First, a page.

Thing the second: There was a LOT of politics, as you know. We went from 30.06 to .308 because of pigheaded generals who hadn’t humped a real rifle for more than a few hours at a time in years to decades, and who felt that 800 yard performance mattered more than logistics. I’m all for training troops to get accurate fire at 500 yards (after all I am a former marine), but in “real world” conditions that sort of range is for snipers and designated marksman, while the rest of the platoon supports them. Anyway, we tried to force .308 on NATO, and it sorta worked. Then we realized a smaller round would be better.

    Thing the third: Logistics. The .243 is, at one layer of analysis, is the WORST compromise between the .308 and a smaller round. It is (logistically) the same size–meaning you can’t carry any more–and not significantly lighter. At the same time it’s significantly smaller a *bullet* which means penetration isn’t up to the .308 levels.

    Thing the third (a): Logistics again, more powder means faster bullet, faster bullet means more more barrel wear, and more wear on other parts. I’ve fired a M16 with well over 100k rounds through it. It was as loose as this actress I dated, but it still went bang when I fingered it (like this actress I dated…). More wear means more replacement parts.

    The 5.56 is kinda like the 9mm. It is neither as bad as it’s detractors (mostly older folks who remember the past through certain filters), nor as good as it’s proponents.

    What neither of them realize is that in the context of modern combined arms actions *it doesn’t matter what the caliber of the rifle is*. It has to be reliable, it has to be accurate, but the modern battlefield is a REALLY wide range of things from close in urban combat to desert mountains, jungles, etc. and NO RIFLE OR CARTRIDGE IS GOOD FOR ALL OF THEM.

    This is why we have a handful of “riflemen” with M203s who support, and are supported by squad automatic weapons, medium machinegun teams, mortars, Field F*king Artillery, CAS and in-extremis heavy bombers. You have Corporals on radios telling O3s in airplanes where to put their loads.

    When you move from desert/plains into town or city *everything* changes. No longer does your ability to hit at 800 meters matter because *you can’t see that far*. What matters is how fast you can get in and out of vehicle, how well you can around a stairwell and how *precise* can you make that shot so you don’t miss and put a round through a wall 200 yards away with a couple kids hiding behind it.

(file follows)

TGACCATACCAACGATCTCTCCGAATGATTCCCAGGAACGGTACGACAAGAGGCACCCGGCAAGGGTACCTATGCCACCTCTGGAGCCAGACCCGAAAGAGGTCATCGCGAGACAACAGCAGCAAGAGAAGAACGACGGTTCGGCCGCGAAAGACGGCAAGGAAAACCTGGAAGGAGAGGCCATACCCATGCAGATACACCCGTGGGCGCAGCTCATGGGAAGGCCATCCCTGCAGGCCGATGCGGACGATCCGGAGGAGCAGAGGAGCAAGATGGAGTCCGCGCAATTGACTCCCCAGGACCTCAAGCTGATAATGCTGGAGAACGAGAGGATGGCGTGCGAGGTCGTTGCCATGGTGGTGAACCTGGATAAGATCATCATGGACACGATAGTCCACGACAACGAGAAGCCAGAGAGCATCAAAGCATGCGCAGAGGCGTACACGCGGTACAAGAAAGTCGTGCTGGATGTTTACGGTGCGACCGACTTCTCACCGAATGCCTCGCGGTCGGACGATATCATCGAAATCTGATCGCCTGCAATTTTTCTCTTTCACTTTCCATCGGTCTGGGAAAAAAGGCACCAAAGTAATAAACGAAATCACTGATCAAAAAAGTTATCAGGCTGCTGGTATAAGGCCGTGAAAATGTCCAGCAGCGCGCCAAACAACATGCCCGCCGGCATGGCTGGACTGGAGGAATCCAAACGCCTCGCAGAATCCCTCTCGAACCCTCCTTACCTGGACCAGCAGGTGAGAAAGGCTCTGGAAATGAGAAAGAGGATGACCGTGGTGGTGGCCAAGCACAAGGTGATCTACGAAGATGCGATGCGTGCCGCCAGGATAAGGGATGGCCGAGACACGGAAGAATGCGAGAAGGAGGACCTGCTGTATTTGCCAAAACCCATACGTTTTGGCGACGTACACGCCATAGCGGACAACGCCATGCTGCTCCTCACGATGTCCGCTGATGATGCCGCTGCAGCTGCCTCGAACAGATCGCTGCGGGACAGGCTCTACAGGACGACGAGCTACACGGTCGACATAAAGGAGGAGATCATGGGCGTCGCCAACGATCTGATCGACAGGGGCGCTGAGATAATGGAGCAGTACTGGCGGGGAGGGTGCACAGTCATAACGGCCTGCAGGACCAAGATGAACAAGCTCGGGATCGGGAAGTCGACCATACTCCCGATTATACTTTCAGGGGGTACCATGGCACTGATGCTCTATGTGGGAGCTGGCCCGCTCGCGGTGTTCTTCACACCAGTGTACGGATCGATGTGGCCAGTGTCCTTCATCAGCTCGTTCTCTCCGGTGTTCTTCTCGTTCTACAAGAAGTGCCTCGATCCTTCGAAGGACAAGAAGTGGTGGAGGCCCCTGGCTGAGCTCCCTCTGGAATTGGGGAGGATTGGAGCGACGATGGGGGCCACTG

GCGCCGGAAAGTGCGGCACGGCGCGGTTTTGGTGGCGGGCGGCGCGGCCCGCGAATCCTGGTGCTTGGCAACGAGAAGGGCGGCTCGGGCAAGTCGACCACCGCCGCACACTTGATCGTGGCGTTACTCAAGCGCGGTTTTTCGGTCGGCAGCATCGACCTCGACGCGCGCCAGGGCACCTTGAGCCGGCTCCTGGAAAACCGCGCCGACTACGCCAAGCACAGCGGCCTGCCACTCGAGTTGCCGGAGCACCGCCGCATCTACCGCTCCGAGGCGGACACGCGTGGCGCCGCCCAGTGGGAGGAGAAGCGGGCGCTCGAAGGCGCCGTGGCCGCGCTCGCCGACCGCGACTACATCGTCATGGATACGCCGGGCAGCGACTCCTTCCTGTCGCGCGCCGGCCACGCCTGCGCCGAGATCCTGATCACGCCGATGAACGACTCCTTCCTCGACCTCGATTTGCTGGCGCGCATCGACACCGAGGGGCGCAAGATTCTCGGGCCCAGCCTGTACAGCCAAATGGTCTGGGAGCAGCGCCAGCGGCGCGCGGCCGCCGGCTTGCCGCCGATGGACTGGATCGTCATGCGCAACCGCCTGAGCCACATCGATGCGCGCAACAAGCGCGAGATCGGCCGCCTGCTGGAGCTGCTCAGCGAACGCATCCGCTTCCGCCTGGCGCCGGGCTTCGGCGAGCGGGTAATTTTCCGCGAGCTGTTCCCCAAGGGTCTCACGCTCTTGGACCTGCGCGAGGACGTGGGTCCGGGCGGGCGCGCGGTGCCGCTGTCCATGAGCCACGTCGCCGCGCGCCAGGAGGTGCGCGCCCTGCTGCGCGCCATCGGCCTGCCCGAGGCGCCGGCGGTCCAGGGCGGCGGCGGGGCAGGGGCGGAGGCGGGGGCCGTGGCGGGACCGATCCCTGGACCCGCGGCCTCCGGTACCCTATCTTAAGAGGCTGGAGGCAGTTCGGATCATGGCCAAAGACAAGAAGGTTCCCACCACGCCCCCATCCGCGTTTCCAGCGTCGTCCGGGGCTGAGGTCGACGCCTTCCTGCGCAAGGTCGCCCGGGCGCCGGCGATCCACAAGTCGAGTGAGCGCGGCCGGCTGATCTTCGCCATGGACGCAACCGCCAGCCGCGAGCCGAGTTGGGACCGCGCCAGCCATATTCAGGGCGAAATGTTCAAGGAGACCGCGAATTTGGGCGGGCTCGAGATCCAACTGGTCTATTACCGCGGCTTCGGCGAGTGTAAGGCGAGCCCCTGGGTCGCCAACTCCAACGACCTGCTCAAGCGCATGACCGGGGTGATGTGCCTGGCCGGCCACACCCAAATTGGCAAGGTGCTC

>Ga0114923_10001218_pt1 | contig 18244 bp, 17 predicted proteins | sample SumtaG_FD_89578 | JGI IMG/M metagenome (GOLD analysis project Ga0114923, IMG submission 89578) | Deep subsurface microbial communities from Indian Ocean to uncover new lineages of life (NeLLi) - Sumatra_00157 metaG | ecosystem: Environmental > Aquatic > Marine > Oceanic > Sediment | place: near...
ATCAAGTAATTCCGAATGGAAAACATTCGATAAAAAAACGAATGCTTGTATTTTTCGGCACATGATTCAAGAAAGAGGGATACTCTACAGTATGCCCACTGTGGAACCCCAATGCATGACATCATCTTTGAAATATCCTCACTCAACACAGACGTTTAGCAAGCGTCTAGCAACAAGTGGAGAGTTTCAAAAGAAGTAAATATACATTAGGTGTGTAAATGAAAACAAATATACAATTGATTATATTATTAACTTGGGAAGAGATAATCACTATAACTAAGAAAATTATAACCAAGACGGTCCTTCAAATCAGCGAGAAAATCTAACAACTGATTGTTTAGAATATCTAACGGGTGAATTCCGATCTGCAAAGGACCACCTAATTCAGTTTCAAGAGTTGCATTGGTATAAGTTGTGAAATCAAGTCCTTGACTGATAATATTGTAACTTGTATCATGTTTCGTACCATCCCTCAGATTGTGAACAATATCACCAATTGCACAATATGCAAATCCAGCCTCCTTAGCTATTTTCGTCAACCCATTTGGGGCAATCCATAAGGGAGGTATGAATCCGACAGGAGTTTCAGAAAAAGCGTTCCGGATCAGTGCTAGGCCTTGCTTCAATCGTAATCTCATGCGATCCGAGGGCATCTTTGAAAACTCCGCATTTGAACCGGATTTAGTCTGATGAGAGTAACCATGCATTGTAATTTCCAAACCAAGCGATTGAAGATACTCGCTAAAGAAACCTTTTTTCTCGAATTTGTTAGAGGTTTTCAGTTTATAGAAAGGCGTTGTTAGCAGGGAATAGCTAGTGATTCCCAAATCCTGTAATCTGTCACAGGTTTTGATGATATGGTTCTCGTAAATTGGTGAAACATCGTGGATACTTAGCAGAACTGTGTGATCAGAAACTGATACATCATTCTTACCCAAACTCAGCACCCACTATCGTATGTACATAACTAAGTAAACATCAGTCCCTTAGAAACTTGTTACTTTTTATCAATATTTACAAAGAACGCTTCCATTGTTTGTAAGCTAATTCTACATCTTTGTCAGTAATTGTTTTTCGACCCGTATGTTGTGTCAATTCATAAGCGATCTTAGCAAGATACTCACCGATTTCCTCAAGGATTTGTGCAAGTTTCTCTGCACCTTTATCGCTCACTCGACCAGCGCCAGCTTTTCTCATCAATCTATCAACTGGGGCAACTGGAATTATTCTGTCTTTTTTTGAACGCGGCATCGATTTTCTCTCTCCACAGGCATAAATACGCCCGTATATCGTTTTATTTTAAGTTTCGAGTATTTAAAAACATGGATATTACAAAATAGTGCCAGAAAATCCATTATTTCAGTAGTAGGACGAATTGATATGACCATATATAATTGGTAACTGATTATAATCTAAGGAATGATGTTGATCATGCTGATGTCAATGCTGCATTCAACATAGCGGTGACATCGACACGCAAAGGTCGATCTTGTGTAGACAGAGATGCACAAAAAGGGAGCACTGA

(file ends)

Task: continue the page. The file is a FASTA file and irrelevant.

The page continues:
Frankly I think the answer is to develop better expanding (but non-fragmenting) bullets.

    1. Excellent all the way around, and I agree. I’m ex-army ahd have 100k rounds through an M16 as well and built an AR15 3 years ago. I pretty much like all guns and understand the tool must fit the job.

      1. I don’t think I have 100k rounds through an M16 platform–the M16 that I was qualifying on was an A1 that had been “upgraded” to an A2 at some point, and I was shooting it in 2006 IIRC.

        In addition to my Marine Corps experience I have some time in the Army National Guard and the Air Force Reserves (if I could get the Coast Guard to take me I’d have the whole set…), and I spent some time in Iraq as a DoD contractor (IT, not shooter).

        My last range day was spent getting a “battle sight zero” on 2 firearms (AR 15 with traditional scope, Sig556 with reflex sight) and confirming/adjusting the zero on my AK with an old Aimpoint. Oh, and I had the PTR91 out just for fun.

        Frankly the trigger on the AR was MUCH better than anything else. But I *DETEST* hearing/feeling the spring in the buffer tube. HATE IT.

        The PTR though…you really know you’d shot something when you touched it off. Mans rifle that is.

        1. (if I could get the Coast Guard to take me I’d have the whole set…)
          Well, if you’re a “boater”, there’s always the CGAux – but they make you buy your uni and equipment.